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June 8, 2014

Backlogged autopsy reports prolong families' grief


In September 2011, around the time of the 10th anniversary of the terrorist attack, Richard Parker, then a Department of Homeland Security consultant, attempted suicide by ingesting the neurotoxin ricin, said Kimberly Parker’s brother, Ed Boleza. Kimberly found Richard and called 911, then Boleza.

“The house was lit up like the Ohio State Fair midway — FBI, local police, couple ambulances, mobile crime labs,” Boleza recalled. “They had moon suits to enter the house.”

Richard Parker recovered after a week in the hospital. A few months later, on Dec. 18, 2011, police responded to another incident at the Parker home. Kimberly Parker told police officers her husband had held her against a wall and threatened to kill her and her dogs. A grand jury indicted Richard Parker on charges of assault to murder.

But Noonan, Richard Parker’s attorney, said Kimberly Parker didn’t cooperate when the Plymouth County District Attorney’s Office charged her husband.

By mid-December 2012, Richard Parker was living with Kimberly again.

On March 10, 2013, Richard Parker called his wife’s family to inform them Kimberly was being taken by ambulance to Brockton Hospital. When they arrived, he told them she had died—collapsing in the snow as she was walking the dogs.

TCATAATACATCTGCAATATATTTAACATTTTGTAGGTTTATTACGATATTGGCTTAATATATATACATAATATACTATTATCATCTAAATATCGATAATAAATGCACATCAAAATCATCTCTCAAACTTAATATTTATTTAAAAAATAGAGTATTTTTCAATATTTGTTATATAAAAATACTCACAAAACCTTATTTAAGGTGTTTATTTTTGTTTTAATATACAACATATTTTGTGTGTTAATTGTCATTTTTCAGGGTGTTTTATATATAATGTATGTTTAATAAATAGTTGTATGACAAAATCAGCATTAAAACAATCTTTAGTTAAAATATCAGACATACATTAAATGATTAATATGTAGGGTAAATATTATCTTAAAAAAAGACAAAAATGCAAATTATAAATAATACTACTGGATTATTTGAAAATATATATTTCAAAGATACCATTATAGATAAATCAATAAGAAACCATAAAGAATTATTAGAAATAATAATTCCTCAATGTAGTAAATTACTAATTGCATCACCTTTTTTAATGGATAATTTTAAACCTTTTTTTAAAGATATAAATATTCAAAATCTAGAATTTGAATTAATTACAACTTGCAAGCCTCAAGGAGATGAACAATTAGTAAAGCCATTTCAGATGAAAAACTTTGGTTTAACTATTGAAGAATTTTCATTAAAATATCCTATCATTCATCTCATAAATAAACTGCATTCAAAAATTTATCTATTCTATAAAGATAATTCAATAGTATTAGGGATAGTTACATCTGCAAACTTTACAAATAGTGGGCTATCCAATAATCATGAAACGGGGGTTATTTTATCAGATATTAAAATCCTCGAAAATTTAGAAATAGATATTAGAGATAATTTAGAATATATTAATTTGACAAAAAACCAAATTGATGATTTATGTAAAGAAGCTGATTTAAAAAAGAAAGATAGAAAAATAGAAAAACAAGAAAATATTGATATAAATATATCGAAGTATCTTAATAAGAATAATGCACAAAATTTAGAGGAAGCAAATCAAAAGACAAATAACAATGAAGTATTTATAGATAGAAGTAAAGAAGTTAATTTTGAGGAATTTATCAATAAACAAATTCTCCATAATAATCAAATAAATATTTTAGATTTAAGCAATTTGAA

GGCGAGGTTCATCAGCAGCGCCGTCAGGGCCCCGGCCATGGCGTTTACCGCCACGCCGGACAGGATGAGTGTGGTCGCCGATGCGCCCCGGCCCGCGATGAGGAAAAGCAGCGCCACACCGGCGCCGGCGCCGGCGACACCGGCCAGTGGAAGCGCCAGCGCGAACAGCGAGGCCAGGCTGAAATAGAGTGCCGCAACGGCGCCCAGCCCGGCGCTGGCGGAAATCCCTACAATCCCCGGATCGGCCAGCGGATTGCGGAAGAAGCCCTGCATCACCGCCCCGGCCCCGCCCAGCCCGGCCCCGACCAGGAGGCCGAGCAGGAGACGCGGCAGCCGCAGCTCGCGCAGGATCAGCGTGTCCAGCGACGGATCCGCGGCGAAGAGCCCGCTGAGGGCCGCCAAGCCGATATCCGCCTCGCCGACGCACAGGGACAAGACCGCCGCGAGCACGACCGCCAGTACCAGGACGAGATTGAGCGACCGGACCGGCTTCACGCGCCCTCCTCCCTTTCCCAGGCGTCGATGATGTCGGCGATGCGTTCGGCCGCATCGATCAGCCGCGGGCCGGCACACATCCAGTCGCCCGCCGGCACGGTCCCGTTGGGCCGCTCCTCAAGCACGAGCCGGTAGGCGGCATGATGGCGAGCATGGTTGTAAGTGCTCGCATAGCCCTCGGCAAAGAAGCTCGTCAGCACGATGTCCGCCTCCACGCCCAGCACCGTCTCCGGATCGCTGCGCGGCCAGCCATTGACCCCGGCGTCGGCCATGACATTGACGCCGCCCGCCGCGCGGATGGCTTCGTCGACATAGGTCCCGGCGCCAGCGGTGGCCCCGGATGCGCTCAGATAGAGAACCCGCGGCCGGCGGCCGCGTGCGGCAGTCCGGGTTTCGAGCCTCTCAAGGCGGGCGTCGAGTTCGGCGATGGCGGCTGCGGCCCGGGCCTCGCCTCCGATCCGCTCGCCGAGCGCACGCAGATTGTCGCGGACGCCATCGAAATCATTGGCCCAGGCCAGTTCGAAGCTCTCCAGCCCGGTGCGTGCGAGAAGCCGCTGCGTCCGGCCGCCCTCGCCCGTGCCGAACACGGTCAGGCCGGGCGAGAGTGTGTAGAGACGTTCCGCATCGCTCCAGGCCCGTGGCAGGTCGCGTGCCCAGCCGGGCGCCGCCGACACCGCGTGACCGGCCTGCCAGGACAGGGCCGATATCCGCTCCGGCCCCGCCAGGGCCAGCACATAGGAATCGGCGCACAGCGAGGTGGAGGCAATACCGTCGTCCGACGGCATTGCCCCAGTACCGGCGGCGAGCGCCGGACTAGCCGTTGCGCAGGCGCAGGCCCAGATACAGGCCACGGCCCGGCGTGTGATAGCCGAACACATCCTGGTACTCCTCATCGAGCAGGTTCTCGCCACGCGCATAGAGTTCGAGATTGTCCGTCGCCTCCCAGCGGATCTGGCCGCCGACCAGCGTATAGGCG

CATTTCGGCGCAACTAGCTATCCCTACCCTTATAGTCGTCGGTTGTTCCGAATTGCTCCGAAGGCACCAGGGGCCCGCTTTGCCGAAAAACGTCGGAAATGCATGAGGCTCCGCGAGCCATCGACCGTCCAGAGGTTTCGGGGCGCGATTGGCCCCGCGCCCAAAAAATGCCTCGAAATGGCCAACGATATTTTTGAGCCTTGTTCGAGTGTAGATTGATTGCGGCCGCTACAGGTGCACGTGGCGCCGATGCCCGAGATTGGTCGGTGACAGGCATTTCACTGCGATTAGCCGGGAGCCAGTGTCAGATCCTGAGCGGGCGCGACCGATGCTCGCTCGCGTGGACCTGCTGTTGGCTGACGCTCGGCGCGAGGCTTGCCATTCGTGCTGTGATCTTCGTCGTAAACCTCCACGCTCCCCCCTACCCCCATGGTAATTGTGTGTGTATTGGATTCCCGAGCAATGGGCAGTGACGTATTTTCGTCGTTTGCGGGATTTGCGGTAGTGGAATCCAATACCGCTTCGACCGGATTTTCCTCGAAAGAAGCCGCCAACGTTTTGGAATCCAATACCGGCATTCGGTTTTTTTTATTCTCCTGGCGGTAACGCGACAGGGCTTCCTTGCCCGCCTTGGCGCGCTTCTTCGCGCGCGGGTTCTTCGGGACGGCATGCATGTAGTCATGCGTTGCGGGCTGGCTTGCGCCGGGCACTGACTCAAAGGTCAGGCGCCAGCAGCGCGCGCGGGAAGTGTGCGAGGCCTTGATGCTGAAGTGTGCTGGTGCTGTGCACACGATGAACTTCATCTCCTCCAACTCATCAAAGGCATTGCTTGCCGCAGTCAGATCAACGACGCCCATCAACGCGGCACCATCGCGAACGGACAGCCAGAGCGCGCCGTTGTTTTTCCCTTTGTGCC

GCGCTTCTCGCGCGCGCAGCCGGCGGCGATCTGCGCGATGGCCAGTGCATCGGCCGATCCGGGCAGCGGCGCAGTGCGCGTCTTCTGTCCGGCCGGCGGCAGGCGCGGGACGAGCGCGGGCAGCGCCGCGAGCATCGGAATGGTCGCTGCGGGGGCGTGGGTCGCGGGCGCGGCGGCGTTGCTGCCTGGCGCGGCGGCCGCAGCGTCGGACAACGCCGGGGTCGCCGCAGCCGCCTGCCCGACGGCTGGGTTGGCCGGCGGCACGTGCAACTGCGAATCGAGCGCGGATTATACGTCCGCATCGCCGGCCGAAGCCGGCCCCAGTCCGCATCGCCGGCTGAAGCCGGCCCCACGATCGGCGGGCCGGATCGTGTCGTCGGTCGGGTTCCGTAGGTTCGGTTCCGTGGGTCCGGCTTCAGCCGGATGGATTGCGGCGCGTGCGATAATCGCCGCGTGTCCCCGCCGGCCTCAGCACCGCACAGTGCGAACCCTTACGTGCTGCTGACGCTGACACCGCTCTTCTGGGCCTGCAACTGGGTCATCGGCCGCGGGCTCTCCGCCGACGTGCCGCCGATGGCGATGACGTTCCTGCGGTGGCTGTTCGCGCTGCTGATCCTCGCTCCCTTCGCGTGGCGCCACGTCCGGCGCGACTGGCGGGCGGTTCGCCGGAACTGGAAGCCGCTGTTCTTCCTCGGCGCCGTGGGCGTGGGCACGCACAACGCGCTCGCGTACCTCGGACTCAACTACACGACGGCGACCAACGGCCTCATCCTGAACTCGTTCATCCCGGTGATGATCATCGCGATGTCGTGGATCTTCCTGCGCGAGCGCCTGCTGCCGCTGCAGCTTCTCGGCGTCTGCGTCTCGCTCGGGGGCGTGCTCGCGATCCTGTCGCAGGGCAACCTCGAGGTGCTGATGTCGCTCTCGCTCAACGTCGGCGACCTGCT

The Office of the Medical Examiner took jurisdiction, as it does in deaths involving infants, suspicious circumstances or otherwise healthy people. The long wait for answers began.

In the meantime, Noonan points to Kimberly Parker’s history of seizures caused by a traumatic brain injury. He said in January 2013 she had one episode while walking the dogs. Noonan said he’s tried to tell the Medical Examiner Office about the condition but “they have refused to speak to me.”


In 2007, a series of scandals rocked the Medical Examiner Office. There were missing corpses, unclaimed bodies piled in overcrowded facilities, and pools of blood on autopsy room floors. A review by the Executive Office of Public Safety found the Medical Examiner needed an $11.5 million annual budget and 17 full-time medical examiners. Chief Medical Examiner Henry Nields said he’s asked for that funding every year since then.

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